Reverse supply chain states the evolution of products from customer to merchant. This is the reverse of the traditional supply chain evolution of products from merchant to customer.
Reverse logistics is the process of planning, executing, monitoring and controlling the efficient and effective inbound flow and storage of secondary goods and information related to the purpose of recovering value or proper disposal. Some examples of the reverse supply chain are as follows:
• Product returns and handling product displacement.
• Remanufacturing and refurbishing exercises.
• Management and sale of surplus, along with returned equipment and machines from the hardware leasing business.
Different types of reverse supply chain arise at different stages of the product cycle. Mostly reverse supply chain is designed to carry out the below given five key processes:
• Product acquisition: Accumulating the used product from the user by the reseller or manufacturer because of some manufacturing defect or some other reason. It is basically considered as a company’s growth strategy.
• Reverse logistics: Shipping of products from their final destination for auditing, sorting, and disposition.
• Inspection and disposition: Examining the condition of the product returned along with making the most profitable decision for reusing it in some other way.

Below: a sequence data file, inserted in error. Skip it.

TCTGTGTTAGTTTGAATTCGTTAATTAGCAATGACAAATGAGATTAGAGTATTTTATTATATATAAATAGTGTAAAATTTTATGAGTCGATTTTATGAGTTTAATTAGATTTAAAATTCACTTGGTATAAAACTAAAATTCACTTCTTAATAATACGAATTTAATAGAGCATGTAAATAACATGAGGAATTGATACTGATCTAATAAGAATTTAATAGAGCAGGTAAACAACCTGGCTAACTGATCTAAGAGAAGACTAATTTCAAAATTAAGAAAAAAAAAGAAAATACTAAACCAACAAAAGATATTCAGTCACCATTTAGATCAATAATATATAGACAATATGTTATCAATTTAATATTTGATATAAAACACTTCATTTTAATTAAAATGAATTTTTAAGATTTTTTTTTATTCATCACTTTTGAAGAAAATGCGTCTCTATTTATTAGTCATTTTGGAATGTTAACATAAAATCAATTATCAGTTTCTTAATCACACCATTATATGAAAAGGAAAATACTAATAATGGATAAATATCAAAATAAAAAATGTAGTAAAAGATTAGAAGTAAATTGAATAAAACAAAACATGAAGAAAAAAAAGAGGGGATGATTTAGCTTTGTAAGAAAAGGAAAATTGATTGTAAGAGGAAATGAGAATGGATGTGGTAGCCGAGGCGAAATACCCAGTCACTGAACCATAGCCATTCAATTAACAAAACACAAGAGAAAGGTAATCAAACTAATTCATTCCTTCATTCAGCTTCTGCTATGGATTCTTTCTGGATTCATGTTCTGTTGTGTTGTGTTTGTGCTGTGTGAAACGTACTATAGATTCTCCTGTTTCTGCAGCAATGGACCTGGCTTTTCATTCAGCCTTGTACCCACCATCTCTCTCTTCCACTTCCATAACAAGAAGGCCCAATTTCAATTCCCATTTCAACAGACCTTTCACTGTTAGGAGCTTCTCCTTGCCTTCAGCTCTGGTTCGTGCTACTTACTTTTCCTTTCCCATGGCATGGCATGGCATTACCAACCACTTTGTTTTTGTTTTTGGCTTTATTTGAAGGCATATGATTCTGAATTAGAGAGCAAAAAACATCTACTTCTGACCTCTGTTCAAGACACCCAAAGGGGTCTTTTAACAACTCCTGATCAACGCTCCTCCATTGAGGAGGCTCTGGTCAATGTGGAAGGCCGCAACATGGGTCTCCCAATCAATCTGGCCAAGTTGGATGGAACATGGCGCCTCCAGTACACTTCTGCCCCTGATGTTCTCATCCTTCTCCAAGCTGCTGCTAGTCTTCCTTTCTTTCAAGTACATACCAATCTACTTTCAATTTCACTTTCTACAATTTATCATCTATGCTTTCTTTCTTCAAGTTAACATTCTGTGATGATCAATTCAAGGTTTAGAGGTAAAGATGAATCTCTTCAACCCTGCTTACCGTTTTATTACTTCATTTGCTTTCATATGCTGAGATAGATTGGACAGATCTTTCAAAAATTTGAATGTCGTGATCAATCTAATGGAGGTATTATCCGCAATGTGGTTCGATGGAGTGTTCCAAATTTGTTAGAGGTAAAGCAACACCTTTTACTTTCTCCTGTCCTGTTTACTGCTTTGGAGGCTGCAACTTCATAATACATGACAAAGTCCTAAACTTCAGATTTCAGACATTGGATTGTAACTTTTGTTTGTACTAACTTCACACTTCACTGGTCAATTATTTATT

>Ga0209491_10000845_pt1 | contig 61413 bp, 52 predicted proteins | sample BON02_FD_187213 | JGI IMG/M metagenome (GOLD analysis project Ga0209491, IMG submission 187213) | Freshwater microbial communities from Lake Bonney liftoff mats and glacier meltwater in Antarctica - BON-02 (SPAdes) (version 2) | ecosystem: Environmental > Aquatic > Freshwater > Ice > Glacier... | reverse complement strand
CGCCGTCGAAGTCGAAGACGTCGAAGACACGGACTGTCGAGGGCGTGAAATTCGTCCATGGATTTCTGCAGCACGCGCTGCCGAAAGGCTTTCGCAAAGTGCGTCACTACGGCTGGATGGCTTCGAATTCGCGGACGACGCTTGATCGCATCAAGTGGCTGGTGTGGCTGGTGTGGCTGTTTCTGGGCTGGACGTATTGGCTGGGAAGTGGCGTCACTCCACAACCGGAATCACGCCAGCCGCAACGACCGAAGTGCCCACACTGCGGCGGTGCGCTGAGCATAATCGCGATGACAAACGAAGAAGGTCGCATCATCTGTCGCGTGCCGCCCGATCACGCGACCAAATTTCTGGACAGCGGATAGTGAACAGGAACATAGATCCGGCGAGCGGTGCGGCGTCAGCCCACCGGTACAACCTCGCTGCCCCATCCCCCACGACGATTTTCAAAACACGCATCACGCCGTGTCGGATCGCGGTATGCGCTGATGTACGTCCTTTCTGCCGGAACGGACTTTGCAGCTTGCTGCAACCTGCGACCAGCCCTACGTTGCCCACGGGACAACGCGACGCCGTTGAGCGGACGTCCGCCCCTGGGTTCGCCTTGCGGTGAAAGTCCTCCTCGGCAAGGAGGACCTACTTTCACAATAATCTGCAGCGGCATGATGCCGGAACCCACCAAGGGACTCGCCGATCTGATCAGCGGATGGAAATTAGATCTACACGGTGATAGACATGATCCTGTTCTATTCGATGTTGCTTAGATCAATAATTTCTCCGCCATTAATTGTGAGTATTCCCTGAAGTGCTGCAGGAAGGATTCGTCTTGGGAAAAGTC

• Remanufacturing or refurnishing: Returning the product to its original source from where it was ordered in the very first place along with specifications. This is done basically when there is a manufacturing or furnishing defect in the goods.
• Marketing: Establishing secondary markets for the goods that have been recovered by the merchant from the client who initially ordered it in the beginning but chose to return it.
In short, we can say that the enterprises that closely coordinate with their forward supply chains are the one that has been most successful with their reverse supply chains. These two chains create a closed-loop system. For example, the company designs a product layout according to the manufacturing decisions followed by recycling and reconditioning. Bosch is a beautiful example of the reverse supply chain. It constructs sensors into the motors of its power tools, which signs if the motor is worth reconditioning.
Technology plays a great role here by reducing the inspection and disposition costs, sanctioning the company to make a profit on the remanufactured tools. In fact, along with reverse supply chains, forward thinking results in big dividends.